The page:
But the combat scenes, too, are grievous. They’re gory, chaotic, loud and authentic in a way that could prove triggering to watch for people who know the pain of war intimately.

The first real taste of combat is an urban shootout, where the Reuters team shadows some plainclothes fighters taking on heavy fire from uniformed forces. It’s marred by bullets, blood and flashbangs. Though there is no explanation of which factions are fighting, the anonymity ultimately enhances the struggle; after all, both sides are former Americans, people who were probably neighbors before the conflict.

The worst scene, however, comes in the form of a kidnapping-turned-execution. Led by a twisted soldier (Jesse Plemons) in the pink heart-shaped glasses made iconic by the movie’s trailer, the gun violence is so cold and inhumane, it’s nauseating.

“I can say firsthand that many of the action sequences were pretty intense, and I could tell a lot of the veterans were ‘locked-in’ in a way that I’ve seen from teammates on combat deployments,” Mendoza added.

Trauma, as a result, becomes a major theme in this story. For the entire duration of the film, dread is everpresent, and each character is pushed to a breaking point in their own way. Lee, for instance, is nearly incapacitated by the sound of gunfire as the team approaches the White House, while Joel drinks himself into oblivion each night to deal with what they are reporting.

The correspondents covering the civil war internalize the worst of humanity in order to play witness to it. Yet they can’t stop. The cycle of trauma and adrenaline is addictive -- not unlike what military observers witness in veterans who develop PTSD but want to keep returning for deployment after deployment.

“By hiring veterans from multiple branches and skill sets to utilize their shared experiences of combat, we curated a noticeable authenticity, which I’m extremely proud of,” Mendoza said.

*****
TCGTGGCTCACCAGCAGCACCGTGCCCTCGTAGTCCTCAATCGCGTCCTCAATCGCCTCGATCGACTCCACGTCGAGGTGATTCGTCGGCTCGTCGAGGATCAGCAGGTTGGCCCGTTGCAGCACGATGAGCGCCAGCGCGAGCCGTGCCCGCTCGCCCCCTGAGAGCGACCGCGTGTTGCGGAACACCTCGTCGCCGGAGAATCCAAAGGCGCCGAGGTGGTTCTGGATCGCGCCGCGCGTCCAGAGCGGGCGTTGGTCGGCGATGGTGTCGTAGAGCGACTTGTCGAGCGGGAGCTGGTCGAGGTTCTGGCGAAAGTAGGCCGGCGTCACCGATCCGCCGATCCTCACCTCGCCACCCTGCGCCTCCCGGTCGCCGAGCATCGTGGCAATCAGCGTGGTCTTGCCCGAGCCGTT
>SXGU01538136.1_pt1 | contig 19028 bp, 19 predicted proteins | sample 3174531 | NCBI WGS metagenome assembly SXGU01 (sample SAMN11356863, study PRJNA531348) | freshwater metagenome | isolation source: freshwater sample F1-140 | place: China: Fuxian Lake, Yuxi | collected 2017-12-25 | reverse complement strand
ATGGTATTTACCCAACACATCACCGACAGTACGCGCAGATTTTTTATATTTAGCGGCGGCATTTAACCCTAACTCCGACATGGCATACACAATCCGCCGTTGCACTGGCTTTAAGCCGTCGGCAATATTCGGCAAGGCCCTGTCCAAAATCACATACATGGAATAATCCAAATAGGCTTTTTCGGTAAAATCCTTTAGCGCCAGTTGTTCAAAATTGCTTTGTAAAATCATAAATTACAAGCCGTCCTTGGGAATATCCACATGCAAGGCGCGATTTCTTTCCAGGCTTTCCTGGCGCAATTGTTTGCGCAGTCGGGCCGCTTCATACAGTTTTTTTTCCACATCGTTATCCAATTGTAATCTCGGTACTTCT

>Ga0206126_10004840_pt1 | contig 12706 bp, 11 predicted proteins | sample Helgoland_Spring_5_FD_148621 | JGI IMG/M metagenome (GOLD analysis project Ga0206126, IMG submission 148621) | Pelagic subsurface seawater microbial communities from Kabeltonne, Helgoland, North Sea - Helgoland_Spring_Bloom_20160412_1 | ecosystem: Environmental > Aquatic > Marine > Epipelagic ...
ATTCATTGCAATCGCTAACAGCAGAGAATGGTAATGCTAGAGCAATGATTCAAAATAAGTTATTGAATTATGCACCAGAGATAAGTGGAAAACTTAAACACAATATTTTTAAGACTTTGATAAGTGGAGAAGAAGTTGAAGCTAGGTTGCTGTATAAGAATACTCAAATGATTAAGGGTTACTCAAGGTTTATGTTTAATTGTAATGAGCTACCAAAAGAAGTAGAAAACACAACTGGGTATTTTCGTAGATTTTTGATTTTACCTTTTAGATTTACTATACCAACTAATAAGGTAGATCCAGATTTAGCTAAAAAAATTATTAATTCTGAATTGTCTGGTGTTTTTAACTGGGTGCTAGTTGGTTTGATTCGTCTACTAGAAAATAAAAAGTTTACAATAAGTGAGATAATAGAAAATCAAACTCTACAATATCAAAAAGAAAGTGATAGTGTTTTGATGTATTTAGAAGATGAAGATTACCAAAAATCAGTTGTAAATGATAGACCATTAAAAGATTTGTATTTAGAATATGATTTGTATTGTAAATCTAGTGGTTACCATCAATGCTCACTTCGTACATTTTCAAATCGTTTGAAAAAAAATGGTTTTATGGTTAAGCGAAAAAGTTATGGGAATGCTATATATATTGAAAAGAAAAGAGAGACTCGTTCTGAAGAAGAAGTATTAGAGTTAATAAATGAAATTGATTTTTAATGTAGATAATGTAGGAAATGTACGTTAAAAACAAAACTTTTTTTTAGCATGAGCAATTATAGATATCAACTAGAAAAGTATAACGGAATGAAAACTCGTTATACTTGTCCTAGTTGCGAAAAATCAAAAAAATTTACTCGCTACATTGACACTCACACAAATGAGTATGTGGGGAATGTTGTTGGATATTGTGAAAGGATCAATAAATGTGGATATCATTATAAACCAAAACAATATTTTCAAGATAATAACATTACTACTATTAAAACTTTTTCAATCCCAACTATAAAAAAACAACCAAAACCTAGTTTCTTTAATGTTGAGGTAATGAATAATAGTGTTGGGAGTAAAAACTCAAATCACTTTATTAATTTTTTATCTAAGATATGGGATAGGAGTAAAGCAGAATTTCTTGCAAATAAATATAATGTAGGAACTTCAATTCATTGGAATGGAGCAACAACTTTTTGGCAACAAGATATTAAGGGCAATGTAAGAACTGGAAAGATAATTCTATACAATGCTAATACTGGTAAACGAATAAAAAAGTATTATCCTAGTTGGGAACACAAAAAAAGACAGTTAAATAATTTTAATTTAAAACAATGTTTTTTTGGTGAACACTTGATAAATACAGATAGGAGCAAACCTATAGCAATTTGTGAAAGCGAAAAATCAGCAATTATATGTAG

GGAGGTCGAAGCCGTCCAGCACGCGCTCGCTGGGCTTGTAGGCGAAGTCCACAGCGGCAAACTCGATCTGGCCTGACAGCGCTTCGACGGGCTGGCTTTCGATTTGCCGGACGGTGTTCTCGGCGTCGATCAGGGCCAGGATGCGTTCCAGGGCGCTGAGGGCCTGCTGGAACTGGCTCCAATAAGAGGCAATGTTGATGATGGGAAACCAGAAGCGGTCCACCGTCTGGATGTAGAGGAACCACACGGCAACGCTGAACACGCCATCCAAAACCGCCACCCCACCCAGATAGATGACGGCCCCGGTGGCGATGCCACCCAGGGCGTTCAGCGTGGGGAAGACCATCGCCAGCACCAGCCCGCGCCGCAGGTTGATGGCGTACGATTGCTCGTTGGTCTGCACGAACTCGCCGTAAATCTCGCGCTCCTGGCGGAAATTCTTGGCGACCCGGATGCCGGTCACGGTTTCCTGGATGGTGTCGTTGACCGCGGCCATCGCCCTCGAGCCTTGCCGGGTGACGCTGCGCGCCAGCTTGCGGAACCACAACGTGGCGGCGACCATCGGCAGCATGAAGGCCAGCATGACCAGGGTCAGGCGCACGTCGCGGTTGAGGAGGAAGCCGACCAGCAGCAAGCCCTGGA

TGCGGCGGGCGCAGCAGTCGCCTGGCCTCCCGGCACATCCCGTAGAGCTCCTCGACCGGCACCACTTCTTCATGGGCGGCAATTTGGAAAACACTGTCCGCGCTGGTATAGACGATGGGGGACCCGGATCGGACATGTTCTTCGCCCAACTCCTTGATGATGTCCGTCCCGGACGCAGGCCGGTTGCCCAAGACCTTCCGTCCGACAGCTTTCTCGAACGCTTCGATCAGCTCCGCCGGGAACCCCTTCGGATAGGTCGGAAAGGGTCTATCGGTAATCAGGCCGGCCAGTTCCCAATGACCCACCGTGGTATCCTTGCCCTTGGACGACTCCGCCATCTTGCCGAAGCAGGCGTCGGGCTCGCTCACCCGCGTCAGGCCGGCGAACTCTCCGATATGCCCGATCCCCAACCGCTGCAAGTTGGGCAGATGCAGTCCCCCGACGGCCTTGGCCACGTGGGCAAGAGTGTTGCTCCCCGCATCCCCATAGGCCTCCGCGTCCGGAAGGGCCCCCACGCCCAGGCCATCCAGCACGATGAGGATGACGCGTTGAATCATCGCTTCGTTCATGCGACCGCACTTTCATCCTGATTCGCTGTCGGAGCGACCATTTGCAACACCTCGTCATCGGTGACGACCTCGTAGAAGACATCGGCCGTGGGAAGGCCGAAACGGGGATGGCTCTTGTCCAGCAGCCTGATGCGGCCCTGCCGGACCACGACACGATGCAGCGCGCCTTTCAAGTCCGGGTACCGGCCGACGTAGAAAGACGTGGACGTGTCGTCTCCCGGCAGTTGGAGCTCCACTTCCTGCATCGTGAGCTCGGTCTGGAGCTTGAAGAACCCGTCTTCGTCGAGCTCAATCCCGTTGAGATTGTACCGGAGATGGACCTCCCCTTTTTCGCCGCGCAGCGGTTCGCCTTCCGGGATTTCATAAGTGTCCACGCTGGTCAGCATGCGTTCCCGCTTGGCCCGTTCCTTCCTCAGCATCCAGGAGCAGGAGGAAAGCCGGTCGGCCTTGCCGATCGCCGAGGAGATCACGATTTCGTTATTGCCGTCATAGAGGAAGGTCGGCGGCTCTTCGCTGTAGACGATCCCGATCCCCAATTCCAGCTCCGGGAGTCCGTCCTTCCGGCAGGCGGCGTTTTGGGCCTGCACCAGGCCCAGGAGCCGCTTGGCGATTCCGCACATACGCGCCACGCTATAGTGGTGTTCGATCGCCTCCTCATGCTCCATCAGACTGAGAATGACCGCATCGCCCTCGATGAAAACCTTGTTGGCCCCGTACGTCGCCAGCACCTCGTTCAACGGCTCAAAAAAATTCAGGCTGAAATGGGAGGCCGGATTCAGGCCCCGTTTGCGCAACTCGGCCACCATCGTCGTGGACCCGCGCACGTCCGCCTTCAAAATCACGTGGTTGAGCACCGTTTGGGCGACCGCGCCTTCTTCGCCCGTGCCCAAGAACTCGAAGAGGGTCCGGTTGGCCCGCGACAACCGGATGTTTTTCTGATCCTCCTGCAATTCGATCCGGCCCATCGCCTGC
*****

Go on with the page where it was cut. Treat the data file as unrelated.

The resulting film is a warning worth heeding. As politicians toss around phrases such as “national divorce” and “civil war” ahead of a contentious 2024 election cycle, America feels more divided than ever. According to the Institute of Politics and Public Service Battleground Civility Poll from March 2024, 78% of Americans are concerned the election will become violent.

“No one wants to believe that their beloved democracy is in decline, or headed toward war,” political scientist Barbara F. Walter wrote in her 2022 book, “How Civil Wars Start: And How to Stop Them. “[But] if you were an analyst in a foreign country looking at events in America -- the same way you’d look at events in Ukraine or the Ivory Coast or Venezuela -- you would go down a checklist, assessing each of the conditions that make civil war likely. And what you would find is that the United States, a democracy founded more than two centuries ago, has entered very dangerous territory.”

In the end, “Civil War” is not about factions, troops, weapons or politics. It’s a harrowing look at how horrible real-life combat is for everyone, even the observers -- a warning about what actually might happen in our backyards if we can’t find common ground.

“War is not easy,” Mendoza added.

“Civil War” breaks out in theaters on April 12, 2024.